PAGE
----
John Bussanich

title.none: Hopkins, Nicholas of Cusa on Wisdom and Knowledge (Bussanich)

identifier.other: baj9928.9702.001 97.02.01

identifier.issn: 1096-746X

description.statementofresponsibility: John Bussanich, University of New Mexico,

publisher.none: .

date.issued: 1997

identifier.citation: Hopkins, Jasper. Nicholas of Cusa on Wisdom and Knowledge. Minneapolis: The Arthur J. Banning Press, 1996. Pp. x, 543. $35.00. ISBN: ISBN 0-938-06046-5.

type.none: Review

relation.ispartof: Bryn Mawr Medieval Review

The Medieval Review 97.02.01

Hopkins, Jasper. Nicholas of Cusa on Wisdom and Knowledge. Minneapolis: The Arthur J. Banning Press, 1996. Pp. x, 543. $35.00. ISBN: ISBN 0-938-06046-5.

Reviewed by:

John Bussanich
University of New Mexico

Ernst Cassirer believed that the thought of Nicholas of Cusa (1401-1464) was a focal point of the fifteenth century. Even if he exaggerated, Nicholas is a thinker who deserves more attention than he has received, especially when it comes to making his philosophical, theological, and scientific writings available in accurate translations. Jasper Hopkins is to be congratulated for his persistence in advancing our understanding of Nicholas' difficult thought and also for translating several works into philosophically precise and readable English. Previously he has published Nicholas of Cusa's Metaphysic of Contraction (1983), Nicholas of Cusa's Dialectical Mysticism: Text, Translation, and Interpretive Study of De Visione Dei (Second Edition 1988), A Concise Introduction to the Philosophy of Nicholas of Cusa (Third Edition 1986), and A Miscellany on Nicholas of Cusa (1994), all by the Banning Press.

The present collection contains the Latin text with facing English translation (355 pages) of Nicholas' Idiota de Sapientia, Idiota de Mente, Idiota de Staticis Experimentis ('On Experiments Done with Weight-Scales'), and the Compendium. Accompanying the texts and translations are a highly informative introduction (81 pages), substantial endnotes (71 pages), and an excellent bibliography. There is, alas, no word or subject index.

The central themes of the treatises collected here and the focus of Hopkins' critical remarks are, as the title of the volume suggests, Nicholas' views on the nature of wisdom and his theory of knowledge. In the introduction Hopkins first concisely presents the major influence on Nicholas' conception of wisdom, viz. Aquinas' synthesis of Augustinianism and Aristotelianism (9). The rest of the long introduction is devoted to summarizing Nicholas' theory of knowledge, in the course of which Hopkins helpfully quotes at length both from the treatises included in the present volume and, especially in the notes, from other treatises. In conjunction with these generally excellent outlines Hopkins critically examines -- and systematically rebuts -- the most influential interpretations of Nicholas' epistemology. In light of the size of the introduction and endnotes this matter comprises virtually a monograph on Nicholas' theory of knowledge. I will focus my attention on these parts of the book.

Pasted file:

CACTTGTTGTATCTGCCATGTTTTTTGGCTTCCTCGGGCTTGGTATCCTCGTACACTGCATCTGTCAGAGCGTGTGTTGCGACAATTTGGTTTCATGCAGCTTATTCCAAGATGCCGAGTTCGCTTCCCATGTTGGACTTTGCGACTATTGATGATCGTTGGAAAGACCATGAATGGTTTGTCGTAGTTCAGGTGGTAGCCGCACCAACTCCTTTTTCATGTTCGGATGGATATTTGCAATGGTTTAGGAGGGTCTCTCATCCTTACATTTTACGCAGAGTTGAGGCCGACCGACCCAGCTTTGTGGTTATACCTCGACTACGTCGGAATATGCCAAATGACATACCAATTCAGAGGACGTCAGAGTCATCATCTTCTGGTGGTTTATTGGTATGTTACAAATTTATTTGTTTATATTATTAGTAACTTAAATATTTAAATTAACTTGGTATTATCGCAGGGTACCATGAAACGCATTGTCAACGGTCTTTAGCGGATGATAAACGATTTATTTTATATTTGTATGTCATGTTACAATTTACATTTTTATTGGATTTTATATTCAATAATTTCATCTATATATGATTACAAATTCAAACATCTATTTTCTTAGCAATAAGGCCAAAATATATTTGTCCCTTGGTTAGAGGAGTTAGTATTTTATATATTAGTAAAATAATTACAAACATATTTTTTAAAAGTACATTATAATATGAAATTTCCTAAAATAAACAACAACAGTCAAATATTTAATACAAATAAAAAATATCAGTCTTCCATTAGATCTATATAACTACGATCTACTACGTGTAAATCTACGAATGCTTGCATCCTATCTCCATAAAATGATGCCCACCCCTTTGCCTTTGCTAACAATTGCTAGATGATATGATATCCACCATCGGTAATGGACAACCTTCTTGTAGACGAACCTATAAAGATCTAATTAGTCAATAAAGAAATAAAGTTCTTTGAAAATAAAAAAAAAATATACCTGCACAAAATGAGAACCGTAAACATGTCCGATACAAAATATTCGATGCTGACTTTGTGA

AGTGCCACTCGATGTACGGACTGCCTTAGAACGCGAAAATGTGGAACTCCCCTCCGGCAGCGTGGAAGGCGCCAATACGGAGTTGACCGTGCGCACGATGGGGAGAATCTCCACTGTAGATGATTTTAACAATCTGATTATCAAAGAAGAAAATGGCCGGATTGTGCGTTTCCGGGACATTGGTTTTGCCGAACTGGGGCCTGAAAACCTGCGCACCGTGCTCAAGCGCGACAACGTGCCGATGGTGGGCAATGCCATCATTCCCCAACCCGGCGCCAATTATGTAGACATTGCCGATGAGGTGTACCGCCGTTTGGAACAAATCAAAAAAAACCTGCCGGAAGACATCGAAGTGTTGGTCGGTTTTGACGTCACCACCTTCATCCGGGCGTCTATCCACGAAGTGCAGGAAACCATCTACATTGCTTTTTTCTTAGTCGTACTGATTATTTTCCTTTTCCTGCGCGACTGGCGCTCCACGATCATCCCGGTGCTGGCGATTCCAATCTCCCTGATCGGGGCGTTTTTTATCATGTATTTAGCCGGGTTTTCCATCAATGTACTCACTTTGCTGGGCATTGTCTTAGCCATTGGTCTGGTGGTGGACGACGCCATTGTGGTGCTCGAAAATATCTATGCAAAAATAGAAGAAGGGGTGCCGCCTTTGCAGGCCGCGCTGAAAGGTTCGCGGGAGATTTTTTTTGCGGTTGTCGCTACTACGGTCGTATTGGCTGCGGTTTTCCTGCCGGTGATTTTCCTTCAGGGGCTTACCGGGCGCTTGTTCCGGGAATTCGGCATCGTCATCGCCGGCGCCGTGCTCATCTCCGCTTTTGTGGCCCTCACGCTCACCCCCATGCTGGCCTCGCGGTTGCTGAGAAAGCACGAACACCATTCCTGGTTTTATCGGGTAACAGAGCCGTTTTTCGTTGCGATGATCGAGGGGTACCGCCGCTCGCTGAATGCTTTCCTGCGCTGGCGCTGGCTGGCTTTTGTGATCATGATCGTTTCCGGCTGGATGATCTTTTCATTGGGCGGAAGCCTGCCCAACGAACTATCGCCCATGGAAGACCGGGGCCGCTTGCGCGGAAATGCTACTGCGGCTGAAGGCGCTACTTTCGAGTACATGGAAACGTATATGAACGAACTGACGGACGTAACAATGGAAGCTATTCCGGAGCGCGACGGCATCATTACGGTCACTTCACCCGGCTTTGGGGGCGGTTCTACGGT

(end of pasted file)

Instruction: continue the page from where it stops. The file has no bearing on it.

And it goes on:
Hopkins has a precise grasp of the mind of this speculative theologian who exhibited strong mystical tendencies. Central to Nicholas' epistemology and theology is the distinctive manner in which he construes the theological datum that the human mind is ignorant of God's nature: for Nicholas there can be no relation between the finite and the infinite. Hopkins articulates very well Nicholas' heavy dependence on Aquinas as well as his significant departures from him. Thus, the incommensurability of the finite and the infinite amounts to a rejection of the Thomistic "analogia entis". Hopkins rightly stresses that in Nicholas' speculative and mystical theology one finds greater emphasis on negative theology than in Aquinas. His mystical inclinations are evident in the reliance on dialectical paradoxes: Eternal Wisdom is "untasteable by any tasting" and yet it "is tasted in everything tasteable" so that it is "tasted untasteably through our affections" (13). The basic character of this dialectic of transcendence and immanence is presented well by Hopkins. Perhaps if he had more space available to him he could have presented the earlier history of these ideas among both pagan and Christian Neoplatonists and how they shaped Nicholas' thought.